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Featured Articles

Posts for tag: Holidays

New Year’s resolutions are great for kids and teens as they sometimes need to make these promises to themselves and you, in order to organize their goals for the coming year.  

 

Here are some great tips to help your child choose specific, achievable resolutions to set them up for success in the New Year.  

 

First, start off by explaining what a resolution is and giving examples of ones they have set in past years.  You don’t want your child to feel like something is wrong with them now; instead, frame the conversation as something that could be done better.  If your child suggests well-intentioned but vague ideas like “be healthier” try to help them develop those ideas into tangible actions that can be done every day such as “spend 30 minutes outside every day”.

 

Next, make sure to remember that resolutions should always be discussed in a positive way.  For example, their resolution should be worded, “I’m going to do this…” instead of “I’m going to STOP doing this…”

 

Some Great Pediatric Resolutions Include:

 

Healthier Eating - Target an area you and your child need to improve upon and discuss why it is important.  If you want to eat less fast food, talk about what you are going to eat instead.  Or if your child is trying to eat more vegetables, agree on a specific number for the day or week. 

 

Examples of some specific New Year’s Resolution in regards to healthier eating:

  • “I’m going to drink two glasses of milk each day instead of soda or juice”
  • “I’m going to eat two pieces of fruit at lunch each time”

More physical activity (exercise) - this is always a good resolution but keep in mind that the work “exercise” can be boring.  Try to make it sound fun so your child is more likely to stick to it such as: 

  • “I’m going to join a soccer team” 

 

Screen time - It is not enough to simply say “we are going to decrease screen time”.  Quanitfy how much you and your child will reduce and what they will be doing instead such as: 

  • “I’m going to limit screen time to 30 minutes per day and read before bed instead of watching TV”

 

Social Resolutions - A social resolution should always be tailored to your child and an area where they would like to improve upon. 

 

Great examples of these are:

  • “I’m going to do one random act of kindness a week”
  • “I’m going to talk to one person at school I’ve never met each week”

 

Helping around the house - Committing to chores is always smart as it makes kids feel needed and useful.  Plus, you’ll get a little help around the house!

 

Examples of these resolutions include: 

 

  • “I’m going to set the table for dinner every night”
  • “I’m going to make my bed every morning”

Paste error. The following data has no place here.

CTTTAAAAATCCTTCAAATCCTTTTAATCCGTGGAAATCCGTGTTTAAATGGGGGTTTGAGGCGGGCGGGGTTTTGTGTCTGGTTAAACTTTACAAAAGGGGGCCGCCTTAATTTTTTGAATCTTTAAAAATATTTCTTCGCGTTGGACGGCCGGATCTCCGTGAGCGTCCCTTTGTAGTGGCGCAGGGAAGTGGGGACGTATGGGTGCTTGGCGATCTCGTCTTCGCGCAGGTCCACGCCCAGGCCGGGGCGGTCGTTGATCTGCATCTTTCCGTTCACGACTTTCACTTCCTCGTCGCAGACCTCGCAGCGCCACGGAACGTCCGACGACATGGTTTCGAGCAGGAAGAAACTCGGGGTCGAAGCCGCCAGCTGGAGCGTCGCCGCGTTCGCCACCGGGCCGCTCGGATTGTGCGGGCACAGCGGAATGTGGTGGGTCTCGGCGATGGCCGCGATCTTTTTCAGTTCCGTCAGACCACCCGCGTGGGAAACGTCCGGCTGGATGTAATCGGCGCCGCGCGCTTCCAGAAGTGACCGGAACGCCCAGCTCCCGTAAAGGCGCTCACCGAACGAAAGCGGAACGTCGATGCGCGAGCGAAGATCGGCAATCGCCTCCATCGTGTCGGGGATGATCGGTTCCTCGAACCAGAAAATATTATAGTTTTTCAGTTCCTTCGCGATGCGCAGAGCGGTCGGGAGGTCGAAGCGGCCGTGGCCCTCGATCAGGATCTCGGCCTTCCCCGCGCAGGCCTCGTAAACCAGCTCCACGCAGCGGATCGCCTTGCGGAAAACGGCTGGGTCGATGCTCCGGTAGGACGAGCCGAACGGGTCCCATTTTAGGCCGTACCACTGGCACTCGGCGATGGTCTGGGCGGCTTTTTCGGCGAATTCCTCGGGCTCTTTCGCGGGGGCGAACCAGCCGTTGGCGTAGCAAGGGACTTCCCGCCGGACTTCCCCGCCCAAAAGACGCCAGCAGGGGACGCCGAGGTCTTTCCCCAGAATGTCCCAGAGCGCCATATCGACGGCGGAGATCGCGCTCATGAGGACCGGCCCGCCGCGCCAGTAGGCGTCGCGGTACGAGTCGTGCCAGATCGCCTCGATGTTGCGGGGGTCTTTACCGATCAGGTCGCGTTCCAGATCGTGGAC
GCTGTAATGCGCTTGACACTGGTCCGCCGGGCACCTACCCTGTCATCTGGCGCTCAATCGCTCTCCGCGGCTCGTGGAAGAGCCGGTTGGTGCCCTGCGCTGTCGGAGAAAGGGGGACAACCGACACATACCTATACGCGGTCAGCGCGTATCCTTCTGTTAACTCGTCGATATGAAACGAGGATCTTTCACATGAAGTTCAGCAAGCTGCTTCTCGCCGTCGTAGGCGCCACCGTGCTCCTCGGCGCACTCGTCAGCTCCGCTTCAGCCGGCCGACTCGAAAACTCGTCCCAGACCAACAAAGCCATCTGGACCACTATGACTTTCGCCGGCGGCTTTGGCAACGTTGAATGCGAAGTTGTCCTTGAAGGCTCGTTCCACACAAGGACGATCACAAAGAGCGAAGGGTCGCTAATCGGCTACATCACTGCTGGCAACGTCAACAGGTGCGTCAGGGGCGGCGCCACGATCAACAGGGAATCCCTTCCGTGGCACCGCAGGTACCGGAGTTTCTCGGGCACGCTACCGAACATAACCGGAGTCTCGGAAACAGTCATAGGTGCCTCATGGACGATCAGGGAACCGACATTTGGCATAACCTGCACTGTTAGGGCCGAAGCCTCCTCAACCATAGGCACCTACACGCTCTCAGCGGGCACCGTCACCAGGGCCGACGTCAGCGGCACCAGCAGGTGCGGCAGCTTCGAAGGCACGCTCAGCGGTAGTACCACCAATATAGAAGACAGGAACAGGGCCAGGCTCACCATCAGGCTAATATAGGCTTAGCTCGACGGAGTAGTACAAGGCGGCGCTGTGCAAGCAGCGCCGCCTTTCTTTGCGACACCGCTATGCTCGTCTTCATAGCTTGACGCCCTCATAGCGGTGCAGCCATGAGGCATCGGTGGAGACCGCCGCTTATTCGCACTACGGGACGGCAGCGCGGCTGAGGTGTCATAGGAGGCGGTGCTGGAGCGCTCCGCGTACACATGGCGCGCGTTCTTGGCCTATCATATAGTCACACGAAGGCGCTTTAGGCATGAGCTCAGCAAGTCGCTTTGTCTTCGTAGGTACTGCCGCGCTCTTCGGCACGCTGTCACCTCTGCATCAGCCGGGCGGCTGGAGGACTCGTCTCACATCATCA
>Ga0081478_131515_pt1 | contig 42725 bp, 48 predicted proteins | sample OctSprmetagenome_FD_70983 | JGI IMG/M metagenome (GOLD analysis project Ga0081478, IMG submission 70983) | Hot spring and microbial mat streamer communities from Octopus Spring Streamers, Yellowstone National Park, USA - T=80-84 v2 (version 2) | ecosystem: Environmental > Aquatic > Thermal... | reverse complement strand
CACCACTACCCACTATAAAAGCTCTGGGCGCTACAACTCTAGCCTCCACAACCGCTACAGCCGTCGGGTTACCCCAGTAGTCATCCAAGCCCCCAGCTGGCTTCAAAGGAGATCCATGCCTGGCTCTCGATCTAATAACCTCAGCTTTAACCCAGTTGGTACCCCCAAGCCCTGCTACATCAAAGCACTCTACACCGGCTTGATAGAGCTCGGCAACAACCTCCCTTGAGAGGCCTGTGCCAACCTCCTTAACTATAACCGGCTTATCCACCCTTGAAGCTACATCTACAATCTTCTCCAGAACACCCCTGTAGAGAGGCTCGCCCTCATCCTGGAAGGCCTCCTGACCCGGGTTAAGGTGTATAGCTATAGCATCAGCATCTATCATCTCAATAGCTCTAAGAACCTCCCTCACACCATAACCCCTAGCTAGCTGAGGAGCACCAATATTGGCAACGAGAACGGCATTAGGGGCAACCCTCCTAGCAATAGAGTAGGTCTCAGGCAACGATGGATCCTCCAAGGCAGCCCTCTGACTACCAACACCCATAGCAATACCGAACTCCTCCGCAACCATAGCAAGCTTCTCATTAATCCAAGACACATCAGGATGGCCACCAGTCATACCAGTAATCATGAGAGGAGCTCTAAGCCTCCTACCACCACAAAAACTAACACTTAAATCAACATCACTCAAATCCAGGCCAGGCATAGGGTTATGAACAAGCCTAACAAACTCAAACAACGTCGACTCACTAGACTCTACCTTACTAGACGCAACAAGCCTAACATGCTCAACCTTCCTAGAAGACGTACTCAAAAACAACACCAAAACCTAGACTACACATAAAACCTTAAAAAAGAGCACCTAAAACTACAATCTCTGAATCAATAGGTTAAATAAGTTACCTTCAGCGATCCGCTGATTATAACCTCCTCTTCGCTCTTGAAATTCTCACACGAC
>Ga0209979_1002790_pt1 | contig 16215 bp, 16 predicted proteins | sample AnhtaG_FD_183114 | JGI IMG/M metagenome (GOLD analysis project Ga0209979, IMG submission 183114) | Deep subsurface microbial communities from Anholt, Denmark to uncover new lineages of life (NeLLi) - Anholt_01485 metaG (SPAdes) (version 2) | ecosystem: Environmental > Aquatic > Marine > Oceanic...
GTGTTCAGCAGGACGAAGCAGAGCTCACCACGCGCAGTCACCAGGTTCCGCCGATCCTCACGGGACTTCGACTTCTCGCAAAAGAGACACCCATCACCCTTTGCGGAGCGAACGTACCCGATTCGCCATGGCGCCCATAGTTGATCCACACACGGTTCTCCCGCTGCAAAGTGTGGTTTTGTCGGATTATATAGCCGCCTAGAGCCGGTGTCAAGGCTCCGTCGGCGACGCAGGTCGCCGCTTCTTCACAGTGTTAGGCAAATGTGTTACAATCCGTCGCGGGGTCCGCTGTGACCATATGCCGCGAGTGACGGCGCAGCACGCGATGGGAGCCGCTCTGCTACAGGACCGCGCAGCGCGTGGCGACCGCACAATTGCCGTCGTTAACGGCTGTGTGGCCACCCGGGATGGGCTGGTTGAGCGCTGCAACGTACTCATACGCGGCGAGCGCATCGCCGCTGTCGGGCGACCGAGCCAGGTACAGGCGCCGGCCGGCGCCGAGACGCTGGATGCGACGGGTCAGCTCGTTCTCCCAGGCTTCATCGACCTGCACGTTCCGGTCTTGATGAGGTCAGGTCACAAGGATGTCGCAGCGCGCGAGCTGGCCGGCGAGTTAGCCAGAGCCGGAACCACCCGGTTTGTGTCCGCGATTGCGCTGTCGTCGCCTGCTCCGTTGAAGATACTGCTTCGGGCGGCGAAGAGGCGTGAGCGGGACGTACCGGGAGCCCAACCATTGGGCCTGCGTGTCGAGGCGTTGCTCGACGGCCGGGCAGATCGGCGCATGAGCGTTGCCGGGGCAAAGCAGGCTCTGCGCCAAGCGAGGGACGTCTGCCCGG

Educational resolutions - Learning new skills is always a great resolution and can be a great source of family time. 

 

Examples of these include: 

 

  • “I’m going to learn how to make chocolate chip cookies”
  • “I’m going to learn how to speak Spanish”

 

Family time - commit to spending more time as a family!

  • “We’re going to have game night every Saturday”
  • “We’re going to eat dinner together every weekday”

 

Don’t forget, that when it comes to resolutions, it is important for you, the parent, to lead by example and don’t be afraid to adjust your goals along the way if they’re becoming stale or if you actually accomplish them!

 

Check out this great podcast on RadioMD by Dr. David Hill on helping your child keep their New Year’s Resolution!

 

December 18, 2018
Category: Featured Articles
Tags: Safety   Holidays  

Nothing creates a winter ambiance like a wood burning fireplace however, it is important to remember these fireplace safety tips from the AAP.  

  1. If possible, keep a window cracked open while the fire is burning
  2. Be certain the damper or flue is open before starting a fire and keeping it open until the fire is out, will draw smoke out of the house.  The damper can be checked by looking up into the chimney with a flashlight or mirror.  Be certain not to close the damper until the embers have completely stopped burning. 
  3. Use dry and well-aged wood as wet or green wood causes more smoke and contributes to soot buildup in the chimney.  Dried wood burns with less smoke and burns more evenly. 
  4. Clean out ashes from previous fires.  Levels of ash at the base of the fireplace should be kept to 1 inch or less as a thicker layer restricts the air supply to logs, resulting in more smoke.  
  5. Have your chimney checked annually by a professional — even if your chimney is not due for cleaning, it is important to check for animal nests or other blockages that could prevent smoke from escaping.  
  6. Make sure the area around the fireplace is clear of anything that is potentially flammable (ie: furniture, drapes, newspapers, books, etc).
  7. Never leave a fire in the fireplace unattended.  Make sure it is completely out before going to bed or leaving the house.  If you leave the room while the fire is burning or the fireplace is still hot, take your small child with you. 
  8. Minimize your child’s chance of burns form the hot glass front of some fireplaces.  Safety scenes can be installed to reduce the risk of burns. 
  9. Put the fireplace tools and accessories out of a young child’s reach.  Also, remove any lighters and matches. 
  10. Install both smoke and carbon monoxide detectors.  Test them monthly and change the batteries at least once a year.  
  11. Keep a fire extinguisher on hand.
  12. Communicate to children as early as possible the danger of fires and the heat generated from them.

We understand that children of all ages are filling their holiday wish list with technology such as: tablets, cell phones, headphones and other tech-related gifts however, it’s important as a parent, to set limits, and make sure your child has technology free time.  The holidays are a great time to help children “disconnect” and get back to the basics in childhood play by providing your child with gifts that foster communication and social interaction.

 

Ideas for a Low-Tech Holiday Gift List: